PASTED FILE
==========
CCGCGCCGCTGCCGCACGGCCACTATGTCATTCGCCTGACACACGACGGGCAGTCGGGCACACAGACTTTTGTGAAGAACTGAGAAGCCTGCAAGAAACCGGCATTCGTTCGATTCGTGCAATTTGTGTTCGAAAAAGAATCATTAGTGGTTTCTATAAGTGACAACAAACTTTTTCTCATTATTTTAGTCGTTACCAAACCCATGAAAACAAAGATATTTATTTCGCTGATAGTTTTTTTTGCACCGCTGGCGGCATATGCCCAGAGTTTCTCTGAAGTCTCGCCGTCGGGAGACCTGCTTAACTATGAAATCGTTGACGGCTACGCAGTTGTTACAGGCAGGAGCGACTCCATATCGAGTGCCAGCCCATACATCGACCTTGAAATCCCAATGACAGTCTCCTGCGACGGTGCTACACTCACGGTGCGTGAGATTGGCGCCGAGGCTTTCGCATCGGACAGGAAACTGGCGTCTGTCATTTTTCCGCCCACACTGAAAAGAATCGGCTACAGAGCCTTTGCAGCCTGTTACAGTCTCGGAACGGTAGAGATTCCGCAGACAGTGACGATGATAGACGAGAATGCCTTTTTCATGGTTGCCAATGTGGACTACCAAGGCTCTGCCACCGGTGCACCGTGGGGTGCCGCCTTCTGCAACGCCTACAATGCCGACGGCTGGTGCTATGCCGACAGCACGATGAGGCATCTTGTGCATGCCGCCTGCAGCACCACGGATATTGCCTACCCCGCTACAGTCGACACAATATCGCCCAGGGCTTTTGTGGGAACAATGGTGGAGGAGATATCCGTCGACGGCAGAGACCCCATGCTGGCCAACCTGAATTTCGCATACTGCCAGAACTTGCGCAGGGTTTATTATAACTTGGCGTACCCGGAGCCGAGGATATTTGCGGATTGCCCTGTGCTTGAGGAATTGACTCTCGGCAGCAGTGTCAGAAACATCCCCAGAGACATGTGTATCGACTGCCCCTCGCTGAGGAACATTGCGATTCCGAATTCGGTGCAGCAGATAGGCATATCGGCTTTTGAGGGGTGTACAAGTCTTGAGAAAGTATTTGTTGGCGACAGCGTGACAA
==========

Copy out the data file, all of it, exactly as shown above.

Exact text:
CCGCGCCGCTGCCGCACGGCCACTATGTCATTCGCCTGACACACGACGGGCAGTCGGGCACACAGACTTTTGTGAAGAACTGAGAAGCCTGCAAGAAACCGGCATTCGTTCGATTCGTGCAATTTGTGTTCGAAAAAGAATCATTAGTGGTTTCTATAAGTGACAACAAACTTTTTCTCATTATTTTAGTCGTTACCAAACCCATGAAAACAAAGATATTTATTTCGCTGATAGTTTTTTTTGCACCGCTGGCGGCATATGCCCAGAGTTTCTCTGAAGTCTCGCCGTCGGGAGACCTGCTTAACTATGAAATCGTTGACGGCTACGCAGTTGTTACAGGCAGGAGCGACTCCATATCGAGTGCCAGCCCATACATCGACCTTGAAATCCCAATGACAGTCTCCTGCGACGGTGCTACACTCACGGTGCGTGAGATTGGCGCCGAGGCTTTCGCATCGGACAGGAAACTGGCGTCTGTCATTTTTCCGCCCACACTGAAAAGAATCGGCTACAGAGCCTTTGCAGCCTGTTACAGTCTCGGAACGGTAGAGATTCCGCAGACAGTGACGATGATAGACGAGAATGCCTTTTTCATGGTTGCCAATGTGGACTACCAAGGCTCTGCCACCGGTGCACCGTGGGGTGCCGCCTTCTGCAACGCCTACAATGCCGACGGCTGGTGCTATGCCGACAGCACGATGAGGCATCTTGTGCATGCCGCCTGCAGCACCACGGATATTGCCTACCCCGCTACAGTCGACACAATATCGCCCAGGGCTTTTGTGGGAACAATGGTGGAGGAGATATCCGTCGACGGCAGAGACCCCATGCTGGCCAACCTGAATTTCGCATACTGCCAGAACTTGCGCAGGGTTTATTATAACTTGGCGTACCCGGAGCCGAGGATATTTGCGGATTGCCCTGTGCTTGAGGAATTGACTCTCGGCAGCAGTGTCAGAAACATCCCCAGAGACATGTGTATCGACTGCCCCTCGCTGAGGAACATTGCGATTCCGAATTCGGTGCAGCAGATAGGCATATCGGCTTTTGAGGGGTGTACAAGTCTTGAGAAAGTATTTGTTGGCGACAGCGTGACAA